SHOULDA WOODA COULDA: DON’T LET YOUR FENCE CONTINUE TO WEATHER THIS WINTER.

Posted by Michelle Goodwin

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Wed, Jan 18, 2017

You already know it is critical that you prepare your fence for the winter months since it can cause a wide variety of damage to your fence. Severe weather can do enormous damage. Before, you write it off, you can still apply protective maintenance tips to your fence before the next batch of winter weather.

The Big Freeze

With temperatures at a record zero degree average, Richmond Metro, and Norfolk areas this week, your fence is continually alternating between cold wet and warmer wet moisture.  While our wood fences are installed with high-quality wood products, the organic structure of wood can still give pesky mold and mildew opportunity to flourish. 

If you have not already this year, you can still help protect the life of your wood fence by applying a high-quality fence stain and sealant in between storms. 

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String Theory

Inspect your wood fence following significant storms. Check for damage and ensure the posts are still level by running a piece of string along the tops.

Look for dips or rises in the string, and examine those posts to see if repairs are needed. Making structural repairs now will prevent the damage from worsening throughout the winter.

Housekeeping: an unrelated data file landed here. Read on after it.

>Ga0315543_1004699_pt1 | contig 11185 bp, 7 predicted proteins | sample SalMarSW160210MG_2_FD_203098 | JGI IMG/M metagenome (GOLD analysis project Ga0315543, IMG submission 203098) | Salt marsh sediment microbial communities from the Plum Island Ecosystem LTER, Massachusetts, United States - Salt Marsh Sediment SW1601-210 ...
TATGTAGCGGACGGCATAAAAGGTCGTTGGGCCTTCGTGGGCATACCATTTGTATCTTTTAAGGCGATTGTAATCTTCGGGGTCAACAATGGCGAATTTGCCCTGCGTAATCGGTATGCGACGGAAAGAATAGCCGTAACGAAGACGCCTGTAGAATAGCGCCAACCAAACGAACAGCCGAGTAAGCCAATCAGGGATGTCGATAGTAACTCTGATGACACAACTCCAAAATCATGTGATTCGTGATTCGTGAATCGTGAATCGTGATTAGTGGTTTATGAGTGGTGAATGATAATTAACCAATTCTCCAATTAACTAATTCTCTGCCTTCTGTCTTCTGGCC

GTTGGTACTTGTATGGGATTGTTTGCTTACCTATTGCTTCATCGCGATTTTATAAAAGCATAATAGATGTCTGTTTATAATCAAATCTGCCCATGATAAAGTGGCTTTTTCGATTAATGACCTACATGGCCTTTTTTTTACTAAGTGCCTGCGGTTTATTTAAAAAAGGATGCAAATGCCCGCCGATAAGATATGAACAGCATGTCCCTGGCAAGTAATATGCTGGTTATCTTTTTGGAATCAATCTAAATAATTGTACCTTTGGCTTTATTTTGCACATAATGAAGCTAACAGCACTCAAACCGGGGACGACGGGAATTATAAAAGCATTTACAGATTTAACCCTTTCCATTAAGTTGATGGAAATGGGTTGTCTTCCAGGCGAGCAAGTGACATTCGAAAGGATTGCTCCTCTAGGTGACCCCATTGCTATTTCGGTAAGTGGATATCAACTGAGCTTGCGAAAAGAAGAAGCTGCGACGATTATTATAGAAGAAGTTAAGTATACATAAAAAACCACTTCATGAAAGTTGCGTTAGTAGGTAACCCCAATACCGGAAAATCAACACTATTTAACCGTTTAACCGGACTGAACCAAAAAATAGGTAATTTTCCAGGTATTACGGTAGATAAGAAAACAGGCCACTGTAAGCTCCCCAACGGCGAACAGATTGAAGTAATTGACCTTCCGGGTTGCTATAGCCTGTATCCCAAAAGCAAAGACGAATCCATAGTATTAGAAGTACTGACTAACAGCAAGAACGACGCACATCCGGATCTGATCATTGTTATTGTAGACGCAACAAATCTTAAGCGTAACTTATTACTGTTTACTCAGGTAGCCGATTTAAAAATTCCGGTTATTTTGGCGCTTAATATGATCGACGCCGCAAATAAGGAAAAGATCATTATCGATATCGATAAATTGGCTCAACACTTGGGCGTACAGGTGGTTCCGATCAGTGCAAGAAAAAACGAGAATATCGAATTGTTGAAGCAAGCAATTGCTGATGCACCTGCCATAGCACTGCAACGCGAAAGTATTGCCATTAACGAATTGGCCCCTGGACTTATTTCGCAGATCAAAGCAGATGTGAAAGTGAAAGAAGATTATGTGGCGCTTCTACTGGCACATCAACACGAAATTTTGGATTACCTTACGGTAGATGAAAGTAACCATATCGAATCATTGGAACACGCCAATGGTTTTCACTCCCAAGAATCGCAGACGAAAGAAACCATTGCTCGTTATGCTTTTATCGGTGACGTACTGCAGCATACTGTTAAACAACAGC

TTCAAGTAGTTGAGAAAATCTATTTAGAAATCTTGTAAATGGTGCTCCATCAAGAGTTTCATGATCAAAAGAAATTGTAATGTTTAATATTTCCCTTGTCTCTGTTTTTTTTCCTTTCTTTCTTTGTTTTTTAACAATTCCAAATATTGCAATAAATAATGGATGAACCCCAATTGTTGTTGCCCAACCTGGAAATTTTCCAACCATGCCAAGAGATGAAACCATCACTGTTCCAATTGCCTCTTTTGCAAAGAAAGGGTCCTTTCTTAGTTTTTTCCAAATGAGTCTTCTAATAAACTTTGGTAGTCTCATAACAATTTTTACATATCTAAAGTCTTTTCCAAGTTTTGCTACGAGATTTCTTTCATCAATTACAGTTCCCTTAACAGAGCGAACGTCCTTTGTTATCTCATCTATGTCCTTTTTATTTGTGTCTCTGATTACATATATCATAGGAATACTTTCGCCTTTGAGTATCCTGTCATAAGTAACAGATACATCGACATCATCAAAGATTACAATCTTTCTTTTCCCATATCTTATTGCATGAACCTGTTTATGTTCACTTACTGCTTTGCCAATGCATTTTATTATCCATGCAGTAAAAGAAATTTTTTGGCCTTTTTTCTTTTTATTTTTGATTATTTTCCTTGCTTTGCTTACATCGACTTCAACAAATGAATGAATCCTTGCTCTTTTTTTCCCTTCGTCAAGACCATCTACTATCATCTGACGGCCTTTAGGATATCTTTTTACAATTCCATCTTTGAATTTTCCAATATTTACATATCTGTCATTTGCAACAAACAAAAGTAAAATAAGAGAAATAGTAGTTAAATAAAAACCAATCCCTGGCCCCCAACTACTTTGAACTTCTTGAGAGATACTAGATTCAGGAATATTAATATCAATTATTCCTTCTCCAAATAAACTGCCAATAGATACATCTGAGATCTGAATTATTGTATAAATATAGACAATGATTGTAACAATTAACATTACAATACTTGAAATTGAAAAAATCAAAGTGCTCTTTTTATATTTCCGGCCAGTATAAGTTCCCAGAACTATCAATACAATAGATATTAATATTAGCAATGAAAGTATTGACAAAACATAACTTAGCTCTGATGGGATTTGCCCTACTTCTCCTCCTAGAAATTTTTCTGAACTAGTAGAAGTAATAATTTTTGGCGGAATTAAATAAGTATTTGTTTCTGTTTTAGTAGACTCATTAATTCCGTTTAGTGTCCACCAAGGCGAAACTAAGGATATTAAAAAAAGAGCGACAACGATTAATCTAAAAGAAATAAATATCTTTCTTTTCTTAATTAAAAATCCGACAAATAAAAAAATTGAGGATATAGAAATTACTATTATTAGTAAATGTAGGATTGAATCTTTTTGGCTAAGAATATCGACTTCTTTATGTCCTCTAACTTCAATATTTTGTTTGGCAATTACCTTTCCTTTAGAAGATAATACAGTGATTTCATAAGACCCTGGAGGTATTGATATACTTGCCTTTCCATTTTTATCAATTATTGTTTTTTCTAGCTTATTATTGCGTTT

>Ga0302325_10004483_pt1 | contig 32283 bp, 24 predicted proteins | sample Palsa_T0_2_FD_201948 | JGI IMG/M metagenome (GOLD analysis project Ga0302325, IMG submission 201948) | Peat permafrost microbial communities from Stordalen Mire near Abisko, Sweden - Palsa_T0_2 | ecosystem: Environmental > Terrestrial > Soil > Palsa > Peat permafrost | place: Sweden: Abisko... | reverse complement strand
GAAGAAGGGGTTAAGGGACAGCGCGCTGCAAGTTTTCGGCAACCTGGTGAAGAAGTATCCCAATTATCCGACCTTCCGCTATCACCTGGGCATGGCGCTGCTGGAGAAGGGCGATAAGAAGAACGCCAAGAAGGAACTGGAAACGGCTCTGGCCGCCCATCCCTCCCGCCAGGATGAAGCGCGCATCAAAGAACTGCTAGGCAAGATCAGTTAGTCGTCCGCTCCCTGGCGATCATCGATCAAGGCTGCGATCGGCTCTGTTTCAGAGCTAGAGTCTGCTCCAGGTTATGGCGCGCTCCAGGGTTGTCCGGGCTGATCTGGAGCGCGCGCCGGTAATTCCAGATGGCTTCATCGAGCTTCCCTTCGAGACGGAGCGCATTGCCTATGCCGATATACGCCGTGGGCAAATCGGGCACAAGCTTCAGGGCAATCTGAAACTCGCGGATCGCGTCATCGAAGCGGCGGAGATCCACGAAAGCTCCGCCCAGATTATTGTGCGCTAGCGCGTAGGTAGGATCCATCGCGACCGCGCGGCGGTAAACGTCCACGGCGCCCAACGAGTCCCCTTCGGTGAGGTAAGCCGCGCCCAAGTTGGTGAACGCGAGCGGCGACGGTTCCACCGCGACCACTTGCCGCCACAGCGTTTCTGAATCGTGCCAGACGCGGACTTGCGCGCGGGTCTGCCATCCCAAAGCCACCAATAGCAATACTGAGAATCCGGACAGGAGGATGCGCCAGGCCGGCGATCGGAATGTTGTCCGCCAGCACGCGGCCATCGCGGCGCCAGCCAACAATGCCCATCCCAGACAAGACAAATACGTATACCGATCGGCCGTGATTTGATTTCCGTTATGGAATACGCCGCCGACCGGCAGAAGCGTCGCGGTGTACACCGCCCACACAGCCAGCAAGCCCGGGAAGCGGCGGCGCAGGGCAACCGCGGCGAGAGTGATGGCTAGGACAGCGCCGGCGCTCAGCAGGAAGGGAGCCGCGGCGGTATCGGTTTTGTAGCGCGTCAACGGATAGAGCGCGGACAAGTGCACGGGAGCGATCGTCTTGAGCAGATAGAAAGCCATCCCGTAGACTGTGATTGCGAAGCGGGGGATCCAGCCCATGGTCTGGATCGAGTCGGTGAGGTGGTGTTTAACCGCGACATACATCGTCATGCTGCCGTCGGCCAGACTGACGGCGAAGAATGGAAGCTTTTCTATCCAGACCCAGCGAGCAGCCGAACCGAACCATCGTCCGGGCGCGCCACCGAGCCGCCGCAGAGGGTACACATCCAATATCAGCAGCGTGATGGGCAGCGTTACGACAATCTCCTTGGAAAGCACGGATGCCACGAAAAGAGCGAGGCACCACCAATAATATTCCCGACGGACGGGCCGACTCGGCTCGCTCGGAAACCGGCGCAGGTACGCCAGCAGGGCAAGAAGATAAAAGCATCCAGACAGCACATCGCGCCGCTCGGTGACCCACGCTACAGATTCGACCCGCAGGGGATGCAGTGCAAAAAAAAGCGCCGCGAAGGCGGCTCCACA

Read more about measuring with string here


Snowed In

Whether you live on the main street or a winding country road, snow plows will push dirt, snow ice and chemicals from the road all over your fence.

When you gear up to go outside to clear the driveway, you should at least try and knock most if not all of the lingering snow from your fence. The longer moisture sits, the more damage it may do.

Remove any branches that look prone to breaking off especially if they are large in size. Routinely clean your fence of leaves or other organic matter that has settled on the rails or become lodged between boards.

Overhanging tree limbs can break under the weight of snow and ice, causing damage to your fence on their way to the ground. Monitor any trees within falling distance of your fence, and trim back any branches.

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Topics: wood fence, residential fences, chain link, fence cost, winter fence, snow fence